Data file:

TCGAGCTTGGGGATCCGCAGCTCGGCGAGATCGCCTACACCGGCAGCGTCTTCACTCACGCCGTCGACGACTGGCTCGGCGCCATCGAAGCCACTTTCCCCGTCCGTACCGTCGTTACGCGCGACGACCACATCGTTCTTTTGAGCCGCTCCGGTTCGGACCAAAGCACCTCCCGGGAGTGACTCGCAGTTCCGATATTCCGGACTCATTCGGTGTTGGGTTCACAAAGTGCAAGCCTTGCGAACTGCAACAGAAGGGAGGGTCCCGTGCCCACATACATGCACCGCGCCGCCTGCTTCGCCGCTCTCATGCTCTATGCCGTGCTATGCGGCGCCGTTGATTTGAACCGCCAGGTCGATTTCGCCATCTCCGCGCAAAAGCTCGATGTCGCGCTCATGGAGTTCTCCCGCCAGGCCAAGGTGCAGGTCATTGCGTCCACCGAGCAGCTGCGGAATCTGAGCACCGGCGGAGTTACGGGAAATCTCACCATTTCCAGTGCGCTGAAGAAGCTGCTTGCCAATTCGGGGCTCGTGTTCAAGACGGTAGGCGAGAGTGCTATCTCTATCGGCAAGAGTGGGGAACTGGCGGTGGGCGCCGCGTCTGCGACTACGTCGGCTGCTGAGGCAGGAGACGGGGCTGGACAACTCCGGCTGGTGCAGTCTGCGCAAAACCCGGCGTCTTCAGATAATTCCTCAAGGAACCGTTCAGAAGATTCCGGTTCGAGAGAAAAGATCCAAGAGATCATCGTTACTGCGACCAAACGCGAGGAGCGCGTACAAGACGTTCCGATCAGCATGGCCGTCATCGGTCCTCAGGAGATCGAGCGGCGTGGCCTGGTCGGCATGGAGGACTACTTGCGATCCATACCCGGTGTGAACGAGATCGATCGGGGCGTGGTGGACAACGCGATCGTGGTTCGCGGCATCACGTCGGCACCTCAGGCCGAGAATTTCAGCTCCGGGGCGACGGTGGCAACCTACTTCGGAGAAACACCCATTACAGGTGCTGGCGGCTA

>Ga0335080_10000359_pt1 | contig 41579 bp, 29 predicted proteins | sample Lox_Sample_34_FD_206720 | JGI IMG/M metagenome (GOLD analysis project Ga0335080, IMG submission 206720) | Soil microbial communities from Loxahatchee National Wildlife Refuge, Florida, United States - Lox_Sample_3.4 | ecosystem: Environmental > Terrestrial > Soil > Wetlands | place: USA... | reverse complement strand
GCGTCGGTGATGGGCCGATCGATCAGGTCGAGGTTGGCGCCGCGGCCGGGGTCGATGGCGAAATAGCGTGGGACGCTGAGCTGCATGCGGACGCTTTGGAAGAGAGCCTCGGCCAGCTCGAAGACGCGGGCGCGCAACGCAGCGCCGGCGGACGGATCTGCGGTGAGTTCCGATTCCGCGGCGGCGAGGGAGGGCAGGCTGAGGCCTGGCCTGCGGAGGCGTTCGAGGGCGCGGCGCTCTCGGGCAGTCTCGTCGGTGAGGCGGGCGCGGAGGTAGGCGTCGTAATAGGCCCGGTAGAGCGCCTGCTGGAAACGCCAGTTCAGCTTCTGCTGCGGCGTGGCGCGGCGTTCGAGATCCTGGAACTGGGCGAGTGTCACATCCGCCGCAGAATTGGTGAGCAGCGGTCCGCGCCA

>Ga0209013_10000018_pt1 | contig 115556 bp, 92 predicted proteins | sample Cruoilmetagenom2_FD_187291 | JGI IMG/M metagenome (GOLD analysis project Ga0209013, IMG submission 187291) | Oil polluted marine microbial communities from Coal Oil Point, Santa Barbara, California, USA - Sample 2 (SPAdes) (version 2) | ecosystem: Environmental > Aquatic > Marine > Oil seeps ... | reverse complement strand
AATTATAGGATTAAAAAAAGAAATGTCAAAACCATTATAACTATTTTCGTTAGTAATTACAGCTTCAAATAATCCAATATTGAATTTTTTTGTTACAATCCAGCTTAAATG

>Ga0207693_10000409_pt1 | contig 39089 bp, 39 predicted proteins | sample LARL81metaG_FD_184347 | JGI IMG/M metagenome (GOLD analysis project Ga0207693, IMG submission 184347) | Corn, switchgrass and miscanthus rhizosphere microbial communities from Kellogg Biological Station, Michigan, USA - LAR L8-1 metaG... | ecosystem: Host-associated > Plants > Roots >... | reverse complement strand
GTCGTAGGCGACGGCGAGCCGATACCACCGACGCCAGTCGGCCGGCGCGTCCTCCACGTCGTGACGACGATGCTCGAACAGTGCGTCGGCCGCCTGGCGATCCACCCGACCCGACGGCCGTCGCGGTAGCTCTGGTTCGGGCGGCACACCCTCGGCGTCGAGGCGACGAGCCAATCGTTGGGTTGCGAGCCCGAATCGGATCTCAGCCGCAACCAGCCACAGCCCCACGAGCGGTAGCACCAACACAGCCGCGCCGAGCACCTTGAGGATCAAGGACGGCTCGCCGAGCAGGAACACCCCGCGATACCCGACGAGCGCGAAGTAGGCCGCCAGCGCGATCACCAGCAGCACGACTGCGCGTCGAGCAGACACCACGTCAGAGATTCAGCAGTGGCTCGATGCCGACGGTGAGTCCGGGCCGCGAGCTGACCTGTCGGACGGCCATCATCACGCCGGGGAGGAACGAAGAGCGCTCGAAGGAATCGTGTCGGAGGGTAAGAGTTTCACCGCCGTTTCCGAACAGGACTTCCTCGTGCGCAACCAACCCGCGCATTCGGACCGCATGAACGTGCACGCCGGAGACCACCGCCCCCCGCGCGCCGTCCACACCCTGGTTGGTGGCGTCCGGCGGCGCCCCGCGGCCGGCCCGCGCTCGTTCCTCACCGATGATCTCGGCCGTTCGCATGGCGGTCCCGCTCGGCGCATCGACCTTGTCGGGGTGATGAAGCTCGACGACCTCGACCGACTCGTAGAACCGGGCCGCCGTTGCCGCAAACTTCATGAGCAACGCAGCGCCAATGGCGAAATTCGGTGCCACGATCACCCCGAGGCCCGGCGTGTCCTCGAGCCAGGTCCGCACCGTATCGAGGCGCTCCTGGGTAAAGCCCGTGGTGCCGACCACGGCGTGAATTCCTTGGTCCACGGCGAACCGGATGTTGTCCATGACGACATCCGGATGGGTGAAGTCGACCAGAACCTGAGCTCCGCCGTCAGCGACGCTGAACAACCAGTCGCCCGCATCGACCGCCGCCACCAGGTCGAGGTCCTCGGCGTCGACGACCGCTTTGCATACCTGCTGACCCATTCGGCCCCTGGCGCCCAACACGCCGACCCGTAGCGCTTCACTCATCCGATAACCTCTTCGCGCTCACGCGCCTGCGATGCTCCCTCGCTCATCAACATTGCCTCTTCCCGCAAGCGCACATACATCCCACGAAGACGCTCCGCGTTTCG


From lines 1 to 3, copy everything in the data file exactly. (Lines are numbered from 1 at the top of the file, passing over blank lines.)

TCGAGCTTGGGGATCCGCAGCTCGGCGAGATCGCCTACACCGGCAGCGTCTTCACTCACGCCGTCGACGACTGGCTCGGCGCCATCGAAGCCACTTTCCCCGTCCGTACCGTCGTTACGCGCGACGACCACATCGTTCTTTTGAGCCGCTCCGGTTCGGACCAAAGCACCTCCCGGGAGTGACTCGCAGTTCCGATATTCCGGACTCATTCGGTGTTGGGTTCACAAAGTGCAAGCCTTGCGAACTGCAACAGAAGGGAGGGTCCCGTGCCCACATACATGCACCGCGCCGCCTGCTTCGCCGCTCTCATGCTCTATGCCGTGCTATGCGGCGCCGTTGATTTGAACCGCCAGGTCGATTTCGCCATCTCCGCGCAAAAGCTCGATGTCGCGCTCATGGAGTTCTCCCGCCAGGCCAAGGTGCAGGTCATTGCGTCCACCGAGCAGCTGCGGAATCTGAGCACCGGCGGAGTTACGGGAAATCTCACCATTTCCAGTGCGCTGAAGAAGCTGCTTGCCAATTCGGGGCTCGTGTTCAAGACGGTAGGCGAGAGTGCTATCTCTATCGGCAAGAGTGGGGAACTGGCGGTGGGCGCCGCGTCTGCGACTACGTCGGCTGCTGAGGCAGGAGACGGGGCTGGACAACTCCGGCTGGTGCAGTCTGCGCAAAACCCGGCGTCTTCAGATAATTCCTCAAGGAACCGTTCAGAAGATTCCGGTTCGAGAGAAAAGATCCAAGAGATCATCGTTACTGCGACCAAACGCGAGGAGCGCGTACAAGACGTTCCGATCAGCATGGCCGTCATCGGTCCTCAGGAGATCGAGCGGCGTGGCCTGGTCGGCATGGAGGACTACTTGCGATCCATACCCGGTGTGAACGAGATCGATCGGGGCGTGGTGGACAACGCGATCGTGGTTCGCGGCATCACGTCGGCACCTCAGGCCGAGAATTTCAGCTCCGGGGCGACGGTGGCAACCTACTTCGGAGAAACACCCATTACAGGTGCTGGCGGCTA

>Ga0335080_10000359_pt1 | contig 41579 bp, 29 predicted proteins | sample Lox_Sample_34_FD_206720 | JGI IMG/M metagenome (GOLD analysis project Ga0335080, IMG submission 206720) | Soil microbial communities from Loxahatchee National Wildlife Refuge, Florida, United States - Lox_Sample_3.4 | ecosystem: Environmental > Terrestrial > Soil > Wetlands | place: USA... | reverse complement strand
GCGTCGGTGATGGGCCGATCGATCAGGTCGAGGTTGGCGCCGCGGCCGGGGTCGATGGCGAAATAGCGTGGGACGCTGAGCTGCATGCGGACGCTTTGGAAGAGAGCCTCGGCCAGCTCGAAGACGCGGGCGCGCAACGCAGCGCCGGCGGACGGATCTGCGGTGAGTTCCGATTCCGCGGCGGCGAGGGAGGGCAGGCTGAGGCCTGGCCTGCGGAGGCGTTCGAGGGCGCGGCGCTCTCGGGCAGTCTCGTCGGTGAGGCGGGCGCGGAGGTAGGCGTCGTAATAGGCCCGGTAGAGCGCCTGCTGGAAACGCCAGTTCAGCTTCTGCTGCGGCGTGGCGCGGCGTTCGAGATCCTGGAACTGGGCGAGTGTCACATCCGCCGCAGAATTGGTGAGCAGCGGTCCGCGCCA